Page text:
What Touched Your Heart? Collaborative Story Analysis Emerging From an Apsaalooke Cultural Context
Knows His Gun McCormick, Alma
Simonds, Vanessa W.
Real Bird, Sloane
Schure, Mark B.
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Community-based participatory research and decolonizing research share some recommendations for best practices for conducting research. One commonality is partnering on all stages of research; co-developing methods of data analysis is one stage with a deficit of partnering examples. We present a novel community-based and developed method for analyzing qualitative data within an Indigenous health study and explain incompatibilities of existing methods for our purposes and community needs. We describe how we explored available literature, received counsel from community Elders and experts in the field, and collaboratively developed a data analysis method consonant with community values. The method of analysis, in which interview/story remained intact, team members received story, made meaning through discussion, and generated a conceptual framework to inform intervention development, is detailed. We offer the development process and method as an example for researchers working with communities who want to keep stories intact during qualitative data analysis.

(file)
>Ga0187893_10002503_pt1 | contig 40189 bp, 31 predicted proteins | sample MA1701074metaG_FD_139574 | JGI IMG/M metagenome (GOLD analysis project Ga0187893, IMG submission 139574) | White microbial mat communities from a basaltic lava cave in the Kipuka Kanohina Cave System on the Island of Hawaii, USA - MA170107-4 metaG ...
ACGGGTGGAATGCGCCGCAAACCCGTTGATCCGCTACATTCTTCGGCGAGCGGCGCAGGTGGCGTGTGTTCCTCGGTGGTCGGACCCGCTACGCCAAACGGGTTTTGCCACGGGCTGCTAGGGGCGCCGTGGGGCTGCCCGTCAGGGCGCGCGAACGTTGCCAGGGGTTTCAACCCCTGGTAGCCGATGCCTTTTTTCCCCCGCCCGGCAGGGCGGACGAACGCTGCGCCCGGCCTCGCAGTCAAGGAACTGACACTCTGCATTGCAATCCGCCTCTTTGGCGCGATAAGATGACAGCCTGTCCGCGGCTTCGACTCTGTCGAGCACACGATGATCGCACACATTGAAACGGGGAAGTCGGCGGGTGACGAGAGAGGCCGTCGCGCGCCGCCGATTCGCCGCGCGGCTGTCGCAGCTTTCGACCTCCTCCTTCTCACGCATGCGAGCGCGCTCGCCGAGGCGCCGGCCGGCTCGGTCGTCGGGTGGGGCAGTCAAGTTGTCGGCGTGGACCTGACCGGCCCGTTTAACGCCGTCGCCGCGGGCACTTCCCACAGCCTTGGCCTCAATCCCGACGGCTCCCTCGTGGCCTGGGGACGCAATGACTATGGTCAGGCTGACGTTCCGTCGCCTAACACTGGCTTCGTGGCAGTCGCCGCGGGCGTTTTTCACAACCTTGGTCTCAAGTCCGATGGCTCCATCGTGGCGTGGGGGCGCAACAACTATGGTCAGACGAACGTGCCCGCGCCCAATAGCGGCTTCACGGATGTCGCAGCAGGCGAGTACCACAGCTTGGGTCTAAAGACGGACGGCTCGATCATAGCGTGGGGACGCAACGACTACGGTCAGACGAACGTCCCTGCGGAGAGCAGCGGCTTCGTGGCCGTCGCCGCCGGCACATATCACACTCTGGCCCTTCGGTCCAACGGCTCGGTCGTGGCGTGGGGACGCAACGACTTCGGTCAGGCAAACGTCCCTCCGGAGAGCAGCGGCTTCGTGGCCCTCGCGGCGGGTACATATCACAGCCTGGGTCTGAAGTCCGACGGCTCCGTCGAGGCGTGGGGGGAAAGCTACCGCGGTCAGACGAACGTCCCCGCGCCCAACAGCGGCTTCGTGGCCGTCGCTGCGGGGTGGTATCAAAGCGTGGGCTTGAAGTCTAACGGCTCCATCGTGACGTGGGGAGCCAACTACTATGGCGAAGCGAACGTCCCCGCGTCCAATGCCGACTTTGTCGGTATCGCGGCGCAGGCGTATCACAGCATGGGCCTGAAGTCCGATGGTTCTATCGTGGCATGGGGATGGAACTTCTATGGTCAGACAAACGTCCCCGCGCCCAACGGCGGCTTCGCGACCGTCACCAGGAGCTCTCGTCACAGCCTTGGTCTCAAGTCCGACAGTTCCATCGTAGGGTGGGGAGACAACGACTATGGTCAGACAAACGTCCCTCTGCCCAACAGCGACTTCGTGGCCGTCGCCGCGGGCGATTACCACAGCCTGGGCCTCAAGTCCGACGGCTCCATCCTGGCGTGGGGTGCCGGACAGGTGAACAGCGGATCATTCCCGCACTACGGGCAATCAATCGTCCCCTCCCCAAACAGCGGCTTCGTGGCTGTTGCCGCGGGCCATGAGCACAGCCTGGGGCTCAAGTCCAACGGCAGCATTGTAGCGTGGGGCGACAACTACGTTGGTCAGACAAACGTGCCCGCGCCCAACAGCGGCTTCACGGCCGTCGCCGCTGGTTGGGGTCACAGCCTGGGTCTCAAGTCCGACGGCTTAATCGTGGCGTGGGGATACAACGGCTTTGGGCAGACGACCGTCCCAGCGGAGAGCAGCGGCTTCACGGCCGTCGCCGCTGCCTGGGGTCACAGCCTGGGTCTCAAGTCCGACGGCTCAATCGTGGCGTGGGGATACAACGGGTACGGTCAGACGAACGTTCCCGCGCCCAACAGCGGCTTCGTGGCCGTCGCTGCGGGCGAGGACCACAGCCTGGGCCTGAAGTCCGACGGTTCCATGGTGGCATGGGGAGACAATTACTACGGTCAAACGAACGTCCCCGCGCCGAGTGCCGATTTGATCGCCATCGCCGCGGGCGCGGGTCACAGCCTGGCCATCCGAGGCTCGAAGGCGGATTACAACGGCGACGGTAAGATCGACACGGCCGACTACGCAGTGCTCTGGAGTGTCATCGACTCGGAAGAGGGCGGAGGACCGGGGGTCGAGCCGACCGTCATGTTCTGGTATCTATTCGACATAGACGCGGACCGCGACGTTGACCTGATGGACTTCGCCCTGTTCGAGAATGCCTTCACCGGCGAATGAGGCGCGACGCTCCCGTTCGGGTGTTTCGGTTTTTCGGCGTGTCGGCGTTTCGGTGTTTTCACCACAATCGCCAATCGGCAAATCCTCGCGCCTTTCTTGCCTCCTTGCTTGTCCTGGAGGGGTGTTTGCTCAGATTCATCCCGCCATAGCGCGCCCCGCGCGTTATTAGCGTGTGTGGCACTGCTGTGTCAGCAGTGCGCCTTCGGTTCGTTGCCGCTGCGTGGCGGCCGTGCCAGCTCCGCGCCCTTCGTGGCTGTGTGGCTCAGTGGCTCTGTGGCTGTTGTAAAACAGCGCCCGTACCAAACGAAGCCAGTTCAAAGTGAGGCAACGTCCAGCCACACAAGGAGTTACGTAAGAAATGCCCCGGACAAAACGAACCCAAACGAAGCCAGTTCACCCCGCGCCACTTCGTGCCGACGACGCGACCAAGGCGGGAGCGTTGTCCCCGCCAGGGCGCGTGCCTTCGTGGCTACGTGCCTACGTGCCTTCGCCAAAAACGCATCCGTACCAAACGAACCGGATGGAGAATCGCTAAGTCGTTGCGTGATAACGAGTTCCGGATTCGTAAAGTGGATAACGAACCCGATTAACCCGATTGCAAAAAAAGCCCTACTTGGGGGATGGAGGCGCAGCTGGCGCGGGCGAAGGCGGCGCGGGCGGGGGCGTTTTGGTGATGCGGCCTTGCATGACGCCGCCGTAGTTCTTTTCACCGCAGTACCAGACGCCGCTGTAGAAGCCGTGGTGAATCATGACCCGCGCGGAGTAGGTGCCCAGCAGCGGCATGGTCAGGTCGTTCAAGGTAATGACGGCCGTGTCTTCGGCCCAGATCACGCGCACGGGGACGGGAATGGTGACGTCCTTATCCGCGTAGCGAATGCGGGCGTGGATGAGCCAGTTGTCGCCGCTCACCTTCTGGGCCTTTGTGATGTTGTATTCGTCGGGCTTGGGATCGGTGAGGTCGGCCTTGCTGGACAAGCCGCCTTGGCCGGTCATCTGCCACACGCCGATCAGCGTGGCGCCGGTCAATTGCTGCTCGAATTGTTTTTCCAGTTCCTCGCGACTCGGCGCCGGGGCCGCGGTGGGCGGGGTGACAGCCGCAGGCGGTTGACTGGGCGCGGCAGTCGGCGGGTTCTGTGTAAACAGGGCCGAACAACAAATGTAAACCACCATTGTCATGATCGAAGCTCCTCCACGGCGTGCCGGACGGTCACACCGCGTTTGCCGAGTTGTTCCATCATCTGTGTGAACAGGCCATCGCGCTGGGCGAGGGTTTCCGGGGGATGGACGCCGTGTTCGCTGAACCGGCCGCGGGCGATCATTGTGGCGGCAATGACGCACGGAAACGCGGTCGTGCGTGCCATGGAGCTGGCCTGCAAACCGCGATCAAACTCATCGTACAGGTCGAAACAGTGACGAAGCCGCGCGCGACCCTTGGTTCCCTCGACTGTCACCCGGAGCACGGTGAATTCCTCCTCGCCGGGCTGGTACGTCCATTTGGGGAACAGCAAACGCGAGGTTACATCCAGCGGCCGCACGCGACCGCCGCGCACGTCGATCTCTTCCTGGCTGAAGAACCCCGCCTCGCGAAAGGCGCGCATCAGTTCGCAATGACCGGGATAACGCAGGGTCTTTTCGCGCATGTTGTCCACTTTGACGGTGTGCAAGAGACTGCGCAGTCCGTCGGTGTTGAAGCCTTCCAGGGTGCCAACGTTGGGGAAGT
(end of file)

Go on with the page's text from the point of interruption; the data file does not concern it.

Hallett, John, Suzanne Held, Alma Knows His Gun McCormick, Vanessa Simonds, Sloane Real Bird, Christine Martin, Colleen Simpson, Mark Schure, Nicole Turnsplenty, and Coleen Trottier. "What Touched Your Heart? Collaborative Story Analysis Emerging From an Apsaalooke Cultural Context." Qualitative Health Research 27, no. 9 (July 2017): 1267-1277. DOI: 10.1177/1049732316669340.